After catching my breath, I was ready for Lake Street Dive. Susan and I got pretty close up for the first set, but the sold out place was, well, sold out by the time Lake Street Dive took the stage and we only lasted a couple songs in our close to the stage spot. They are a great band. They are young, have tons of energy and you bond a little more with them with each song. I was impressed that as a band of four, one member plays the upright band the whole time- that is some serious commitment to the bass. The guitarist switched from guitar to trumpet, but that bass player stayed with her bass. I always knew bass really stood for bad ass, she just proved it to me. I found that as the show went on, there was more depth to their songs that the pop arrangements would have you believe at first glance. They were also somewhat mysterious, which is hard to explain but that is just what I kept thinking. But they are a very cool band and put on a great show. I felt a little cooler just being there. They are going places, they put on a great show and have the music chops to back it up. Rachael Price, lead singer, has a very smoky voice and sounds a bit like Eva Cassidy and dances a bit like Elaine Bennis, which someone said. I am not sure that is entirely fair, but I did not have any trouble copying her moves and keeping up with her so there may be more truth to it than she would want to admit. At this point, we were in the back and thoroughly enjoying ourselves.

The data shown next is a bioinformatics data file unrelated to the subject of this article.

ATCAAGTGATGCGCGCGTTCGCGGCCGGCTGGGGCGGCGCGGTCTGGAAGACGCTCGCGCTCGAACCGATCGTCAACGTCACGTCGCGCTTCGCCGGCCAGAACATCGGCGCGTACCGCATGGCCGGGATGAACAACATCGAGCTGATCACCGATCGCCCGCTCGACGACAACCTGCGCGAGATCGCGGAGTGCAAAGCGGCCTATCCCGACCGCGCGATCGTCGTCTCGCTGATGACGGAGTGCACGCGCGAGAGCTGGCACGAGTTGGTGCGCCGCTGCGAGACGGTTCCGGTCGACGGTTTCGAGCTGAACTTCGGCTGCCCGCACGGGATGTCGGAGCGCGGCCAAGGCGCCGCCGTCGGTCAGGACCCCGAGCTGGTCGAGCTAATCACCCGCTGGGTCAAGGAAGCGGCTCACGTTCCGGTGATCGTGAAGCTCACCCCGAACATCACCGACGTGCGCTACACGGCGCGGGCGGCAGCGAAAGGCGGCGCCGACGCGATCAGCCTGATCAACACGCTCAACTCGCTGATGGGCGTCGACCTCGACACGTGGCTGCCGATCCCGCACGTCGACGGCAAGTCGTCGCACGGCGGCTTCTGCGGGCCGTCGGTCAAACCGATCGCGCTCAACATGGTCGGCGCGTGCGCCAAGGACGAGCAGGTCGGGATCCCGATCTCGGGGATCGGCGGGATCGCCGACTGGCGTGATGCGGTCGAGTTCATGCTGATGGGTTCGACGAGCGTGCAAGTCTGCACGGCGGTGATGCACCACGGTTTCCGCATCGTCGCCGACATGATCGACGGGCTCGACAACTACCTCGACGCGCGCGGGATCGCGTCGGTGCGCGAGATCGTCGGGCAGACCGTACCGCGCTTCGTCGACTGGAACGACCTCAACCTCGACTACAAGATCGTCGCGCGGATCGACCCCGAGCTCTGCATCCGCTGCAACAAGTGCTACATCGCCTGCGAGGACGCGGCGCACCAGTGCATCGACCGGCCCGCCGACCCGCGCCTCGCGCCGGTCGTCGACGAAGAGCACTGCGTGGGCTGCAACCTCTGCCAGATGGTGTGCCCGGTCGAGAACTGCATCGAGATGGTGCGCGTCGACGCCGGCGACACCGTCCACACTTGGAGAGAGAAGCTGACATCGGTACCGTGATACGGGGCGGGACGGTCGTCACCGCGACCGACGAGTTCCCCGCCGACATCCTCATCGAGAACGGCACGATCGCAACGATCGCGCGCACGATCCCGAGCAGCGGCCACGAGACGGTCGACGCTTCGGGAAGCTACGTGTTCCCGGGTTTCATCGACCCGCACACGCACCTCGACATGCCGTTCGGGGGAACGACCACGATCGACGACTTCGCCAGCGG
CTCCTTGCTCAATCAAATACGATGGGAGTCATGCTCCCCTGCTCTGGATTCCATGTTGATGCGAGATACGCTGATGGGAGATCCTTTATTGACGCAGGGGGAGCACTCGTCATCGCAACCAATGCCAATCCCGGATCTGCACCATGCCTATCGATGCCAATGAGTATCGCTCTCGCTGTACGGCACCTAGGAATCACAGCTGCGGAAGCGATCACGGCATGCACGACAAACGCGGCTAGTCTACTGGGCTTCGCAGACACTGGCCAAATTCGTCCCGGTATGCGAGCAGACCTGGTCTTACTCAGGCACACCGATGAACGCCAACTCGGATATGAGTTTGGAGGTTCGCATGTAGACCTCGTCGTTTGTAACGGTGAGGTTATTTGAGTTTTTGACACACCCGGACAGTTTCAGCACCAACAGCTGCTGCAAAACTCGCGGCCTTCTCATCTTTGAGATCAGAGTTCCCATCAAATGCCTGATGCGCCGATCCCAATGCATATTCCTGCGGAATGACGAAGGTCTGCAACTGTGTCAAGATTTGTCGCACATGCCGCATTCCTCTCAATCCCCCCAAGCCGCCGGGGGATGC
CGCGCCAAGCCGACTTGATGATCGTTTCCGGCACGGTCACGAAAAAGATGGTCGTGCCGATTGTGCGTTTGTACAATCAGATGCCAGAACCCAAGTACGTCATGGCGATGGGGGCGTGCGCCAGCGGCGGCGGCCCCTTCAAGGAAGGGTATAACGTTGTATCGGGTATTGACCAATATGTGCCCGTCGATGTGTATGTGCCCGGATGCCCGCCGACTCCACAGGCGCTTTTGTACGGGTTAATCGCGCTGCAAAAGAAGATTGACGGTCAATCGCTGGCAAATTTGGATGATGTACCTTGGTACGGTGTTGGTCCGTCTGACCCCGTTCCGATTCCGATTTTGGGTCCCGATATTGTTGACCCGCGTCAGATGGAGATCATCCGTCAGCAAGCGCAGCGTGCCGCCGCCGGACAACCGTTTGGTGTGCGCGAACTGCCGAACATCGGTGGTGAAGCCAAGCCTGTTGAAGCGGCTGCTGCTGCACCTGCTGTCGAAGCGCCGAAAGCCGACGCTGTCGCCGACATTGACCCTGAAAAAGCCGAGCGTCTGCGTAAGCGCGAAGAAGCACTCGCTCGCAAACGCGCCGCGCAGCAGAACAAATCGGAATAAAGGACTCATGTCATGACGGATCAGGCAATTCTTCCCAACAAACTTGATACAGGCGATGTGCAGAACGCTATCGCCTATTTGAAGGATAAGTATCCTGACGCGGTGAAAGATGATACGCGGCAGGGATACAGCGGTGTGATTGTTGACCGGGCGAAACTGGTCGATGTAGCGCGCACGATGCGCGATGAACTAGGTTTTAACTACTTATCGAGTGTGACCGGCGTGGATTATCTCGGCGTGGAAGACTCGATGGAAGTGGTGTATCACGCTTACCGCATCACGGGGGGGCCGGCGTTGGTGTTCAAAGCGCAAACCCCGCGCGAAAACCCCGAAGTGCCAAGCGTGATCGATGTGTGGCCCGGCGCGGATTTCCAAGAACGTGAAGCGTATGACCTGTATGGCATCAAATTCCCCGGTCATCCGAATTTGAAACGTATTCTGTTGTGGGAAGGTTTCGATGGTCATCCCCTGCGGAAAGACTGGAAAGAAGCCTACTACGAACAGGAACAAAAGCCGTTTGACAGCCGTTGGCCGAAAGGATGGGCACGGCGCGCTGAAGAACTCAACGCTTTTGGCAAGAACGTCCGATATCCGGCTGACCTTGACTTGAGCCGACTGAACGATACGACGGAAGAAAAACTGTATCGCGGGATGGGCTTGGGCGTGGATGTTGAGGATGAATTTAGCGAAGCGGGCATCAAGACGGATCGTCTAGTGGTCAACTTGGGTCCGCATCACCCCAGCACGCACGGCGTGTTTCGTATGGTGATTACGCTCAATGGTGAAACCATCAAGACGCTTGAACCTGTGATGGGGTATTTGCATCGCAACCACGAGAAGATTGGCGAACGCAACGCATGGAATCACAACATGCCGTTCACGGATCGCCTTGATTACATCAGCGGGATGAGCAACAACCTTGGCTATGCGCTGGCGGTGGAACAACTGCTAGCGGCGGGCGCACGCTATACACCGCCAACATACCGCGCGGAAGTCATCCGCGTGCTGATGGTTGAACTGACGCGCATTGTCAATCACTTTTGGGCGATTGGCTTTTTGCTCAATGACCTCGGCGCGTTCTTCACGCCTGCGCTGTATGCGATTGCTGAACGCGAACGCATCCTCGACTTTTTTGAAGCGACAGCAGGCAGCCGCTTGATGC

One of the reasons it was so much fun in the back was because The Suffers were hanging out there while not at the merch table. And they were totally jamming out. At one point, we knew something was up when three of them rushed over with their iPhones and started filming. Kam was joining Lake Street Dive for a tune and her band mates wanted to make sure they got it on video. That is just cool. I had way more fun watching them jam out than jamming out myself.
As the opening bars of the last tune came on, I knew I was not done dancing. Everyone knows the opening bars of Queens’ Bohemian Rhapsody and my head and body knew it way faster than my brain did. As I was singing Gallileo, Gallileo on top of my lungs, with my hair wildly bouncing during my air conductor solos, I was in pure music heaven. Supporting live music is indeed beautiful, and incredibly cathartic.
13 shows to go, 90 days left…